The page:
The first and foremost challenge we faced and still continue to face are the negative attitudes and prejudices often held toward agency nurses and nursing agencies.

Convincing “traditional” nursing services that we are different than the perceived “usual” nursing agencies took hard work and persistence. 


The first [...] challenge we [...] face are the negative attitudes and prejudices often held toward agency nurses and nursing agencies

 

Agency nurses voiced to us that they often feel disenfranchised from their contemporaries that have permanent roles. By enabling them to build their confidence from support provided by a clinical lead nurse they no longer felt distanced from their peers. Our nurses professionalism has spoken for the benefits of having a clinical lead nurse supporting them.  

It was unknown to have clinical leads hence the initiative evolved through trial and error, learning with our nurses as part of a team.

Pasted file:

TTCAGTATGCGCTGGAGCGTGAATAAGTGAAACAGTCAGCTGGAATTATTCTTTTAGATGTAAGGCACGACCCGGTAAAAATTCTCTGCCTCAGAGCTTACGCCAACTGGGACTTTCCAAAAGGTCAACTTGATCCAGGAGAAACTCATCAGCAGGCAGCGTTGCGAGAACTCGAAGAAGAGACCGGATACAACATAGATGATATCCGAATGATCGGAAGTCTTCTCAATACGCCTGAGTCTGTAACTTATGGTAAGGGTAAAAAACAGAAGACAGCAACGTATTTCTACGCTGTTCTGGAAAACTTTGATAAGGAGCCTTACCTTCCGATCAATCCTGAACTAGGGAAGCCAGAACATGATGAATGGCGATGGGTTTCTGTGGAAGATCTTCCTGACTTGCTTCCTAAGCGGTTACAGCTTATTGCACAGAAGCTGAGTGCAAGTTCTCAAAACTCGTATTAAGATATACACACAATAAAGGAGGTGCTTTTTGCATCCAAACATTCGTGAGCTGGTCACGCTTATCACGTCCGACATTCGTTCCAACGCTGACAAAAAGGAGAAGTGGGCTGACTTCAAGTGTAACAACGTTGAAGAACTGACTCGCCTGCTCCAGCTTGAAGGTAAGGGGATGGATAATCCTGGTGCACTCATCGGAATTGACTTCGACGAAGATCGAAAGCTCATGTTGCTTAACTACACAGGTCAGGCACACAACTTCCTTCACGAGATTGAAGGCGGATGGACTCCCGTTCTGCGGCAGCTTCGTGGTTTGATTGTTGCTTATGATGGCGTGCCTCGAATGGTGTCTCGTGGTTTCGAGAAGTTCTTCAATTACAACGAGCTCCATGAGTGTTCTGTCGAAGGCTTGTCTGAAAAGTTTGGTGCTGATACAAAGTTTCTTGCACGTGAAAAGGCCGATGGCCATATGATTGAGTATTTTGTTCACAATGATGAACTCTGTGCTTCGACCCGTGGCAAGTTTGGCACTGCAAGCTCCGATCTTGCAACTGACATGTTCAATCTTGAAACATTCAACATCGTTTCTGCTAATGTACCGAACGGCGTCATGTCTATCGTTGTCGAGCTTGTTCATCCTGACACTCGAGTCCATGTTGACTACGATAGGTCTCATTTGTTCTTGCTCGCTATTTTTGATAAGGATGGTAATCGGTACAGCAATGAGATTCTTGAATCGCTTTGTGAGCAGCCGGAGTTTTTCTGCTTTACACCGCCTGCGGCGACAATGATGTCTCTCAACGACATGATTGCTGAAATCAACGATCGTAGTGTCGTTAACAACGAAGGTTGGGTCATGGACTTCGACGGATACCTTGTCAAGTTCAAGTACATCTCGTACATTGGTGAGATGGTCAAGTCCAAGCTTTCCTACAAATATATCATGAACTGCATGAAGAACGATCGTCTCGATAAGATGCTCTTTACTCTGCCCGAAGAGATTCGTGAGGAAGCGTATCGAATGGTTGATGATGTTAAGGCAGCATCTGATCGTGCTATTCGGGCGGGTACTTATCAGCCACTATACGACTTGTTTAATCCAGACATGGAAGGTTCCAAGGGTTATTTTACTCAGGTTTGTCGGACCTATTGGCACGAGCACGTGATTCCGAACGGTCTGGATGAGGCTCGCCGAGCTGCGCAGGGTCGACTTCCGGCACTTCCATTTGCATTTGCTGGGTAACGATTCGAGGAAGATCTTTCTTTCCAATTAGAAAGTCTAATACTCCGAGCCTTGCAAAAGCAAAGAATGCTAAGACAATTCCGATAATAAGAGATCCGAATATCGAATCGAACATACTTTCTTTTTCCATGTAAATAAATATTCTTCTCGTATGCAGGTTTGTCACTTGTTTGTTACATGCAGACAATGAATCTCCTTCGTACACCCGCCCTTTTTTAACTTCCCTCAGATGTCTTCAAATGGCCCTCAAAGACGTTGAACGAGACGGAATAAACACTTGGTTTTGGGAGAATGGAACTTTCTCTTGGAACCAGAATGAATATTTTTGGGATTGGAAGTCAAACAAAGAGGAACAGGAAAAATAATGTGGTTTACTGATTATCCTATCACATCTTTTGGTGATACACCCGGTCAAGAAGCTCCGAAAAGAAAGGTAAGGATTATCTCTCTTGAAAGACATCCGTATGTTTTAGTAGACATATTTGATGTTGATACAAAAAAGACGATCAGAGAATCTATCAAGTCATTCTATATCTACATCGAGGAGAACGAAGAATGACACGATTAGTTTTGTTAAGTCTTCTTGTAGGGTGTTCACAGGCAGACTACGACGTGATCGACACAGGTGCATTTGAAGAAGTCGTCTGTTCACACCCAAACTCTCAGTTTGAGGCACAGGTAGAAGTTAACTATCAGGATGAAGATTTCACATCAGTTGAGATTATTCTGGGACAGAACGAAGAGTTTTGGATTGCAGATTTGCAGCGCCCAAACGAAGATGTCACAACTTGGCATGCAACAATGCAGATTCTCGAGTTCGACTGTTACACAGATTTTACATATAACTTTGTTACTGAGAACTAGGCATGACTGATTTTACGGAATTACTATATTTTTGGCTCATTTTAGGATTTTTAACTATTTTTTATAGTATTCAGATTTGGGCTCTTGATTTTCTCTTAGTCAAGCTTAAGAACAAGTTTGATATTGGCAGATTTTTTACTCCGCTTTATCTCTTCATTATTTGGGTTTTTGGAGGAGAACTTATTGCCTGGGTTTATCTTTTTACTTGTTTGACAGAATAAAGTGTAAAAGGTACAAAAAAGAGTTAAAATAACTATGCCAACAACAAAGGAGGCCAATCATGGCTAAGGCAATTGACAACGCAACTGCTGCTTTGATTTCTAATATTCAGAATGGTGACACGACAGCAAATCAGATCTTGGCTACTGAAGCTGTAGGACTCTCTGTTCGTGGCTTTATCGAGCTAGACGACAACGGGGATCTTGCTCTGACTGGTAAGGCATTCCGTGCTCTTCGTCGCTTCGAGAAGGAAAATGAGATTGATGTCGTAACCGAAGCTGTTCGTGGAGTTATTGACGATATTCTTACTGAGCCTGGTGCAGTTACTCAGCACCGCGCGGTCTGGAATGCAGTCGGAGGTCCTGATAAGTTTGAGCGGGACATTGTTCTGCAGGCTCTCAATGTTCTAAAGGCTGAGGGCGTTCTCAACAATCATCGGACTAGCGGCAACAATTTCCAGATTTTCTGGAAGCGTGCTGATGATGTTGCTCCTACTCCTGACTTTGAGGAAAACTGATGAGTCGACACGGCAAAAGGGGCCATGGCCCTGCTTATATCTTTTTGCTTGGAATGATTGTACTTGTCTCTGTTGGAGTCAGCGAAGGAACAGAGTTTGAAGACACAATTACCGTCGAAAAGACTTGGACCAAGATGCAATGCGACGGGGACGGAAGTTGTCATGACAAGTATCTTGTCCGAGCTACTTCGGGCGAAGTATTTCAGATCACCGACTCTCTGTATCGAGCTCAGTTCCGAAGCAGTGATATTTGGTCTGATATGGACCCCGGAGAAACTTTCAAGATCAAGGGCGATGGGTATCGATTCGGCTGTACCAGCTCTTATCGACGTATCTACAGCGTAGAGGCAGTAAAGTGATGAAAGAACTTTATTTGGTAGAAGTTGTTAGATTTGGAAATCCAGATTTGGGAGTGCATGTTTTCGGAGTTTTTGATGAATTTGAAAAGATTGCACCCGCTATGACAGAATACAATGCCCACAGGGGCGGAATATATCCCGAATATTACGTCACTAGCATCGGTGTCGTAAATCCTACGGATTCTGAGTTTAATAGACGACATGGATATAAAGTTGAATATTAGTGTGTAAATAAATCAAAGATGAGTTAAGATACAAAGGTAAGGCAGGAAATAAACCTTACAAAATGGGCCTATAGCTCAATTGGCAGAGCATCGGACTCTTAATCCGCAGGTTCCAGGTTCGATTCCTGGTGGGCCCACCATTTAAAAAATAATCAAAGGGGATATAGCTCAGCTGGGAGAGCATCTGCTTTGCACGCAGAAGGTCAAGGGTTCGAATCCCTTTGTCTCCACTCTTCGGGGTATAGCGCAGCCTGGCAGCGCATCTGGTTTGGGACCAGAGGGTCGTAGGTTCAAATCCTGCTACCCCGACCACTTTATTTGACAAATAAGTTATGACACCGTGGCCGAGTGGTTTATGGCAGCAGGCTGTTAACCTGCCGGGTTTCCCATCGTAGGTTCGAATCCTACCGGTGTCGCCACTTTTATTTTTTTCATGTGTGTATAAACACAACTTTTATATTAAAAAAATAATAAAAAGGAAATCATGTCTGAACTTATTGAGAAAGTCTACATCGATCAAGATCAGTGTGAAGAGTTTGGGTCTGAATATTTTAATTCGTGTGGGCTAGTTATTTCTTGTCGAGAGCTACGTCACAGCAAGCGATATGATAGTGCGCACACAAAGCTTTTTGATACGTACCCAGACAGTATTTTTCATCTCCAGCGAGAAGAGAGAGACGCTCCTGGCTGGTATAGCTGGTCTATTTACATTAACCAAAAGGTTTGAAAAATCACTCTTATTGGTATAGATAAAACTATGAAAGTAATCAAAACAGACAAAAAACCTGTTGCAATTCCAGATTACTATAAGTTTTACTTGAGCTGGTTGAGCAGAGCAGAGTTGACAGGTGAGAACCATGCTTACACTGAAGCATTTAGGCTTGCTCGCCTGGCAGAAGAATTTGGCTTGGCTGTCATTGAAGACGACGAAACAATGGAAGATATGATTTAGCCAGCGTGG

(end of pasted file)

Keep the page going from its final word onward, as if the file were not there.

open book

Agency nurses voiced to us that they often feel disenfranchised from their contemporaries that have permanent roles

Reflections on impact

We surveyed 143 nurses registered with a nursing agency at the RCN Job Fair in 2014. Of those nurses, 79 had or did work for an agency.

38% said they did not feel fully supported by their agency and 60% felt isolated while working for an agency. 37% did not always feel safe and 40% did not feel that they got a complete explanation of their agency placement.

 

38% [of surveyed nurses] said they did not feel fully supported by their agency and 60% felt isolated while working for an agency. 37% did not always feel safe and 40% did not feel that they got a complete explanation of their agency placement

 

We also surveyed 64 nurses who did not work for an agency, and asked them why they might not work for one. 49% said they felt they would not be supported enough, 55% said they felt they would not be offered career development, and 47% felt they would not receive adequate training.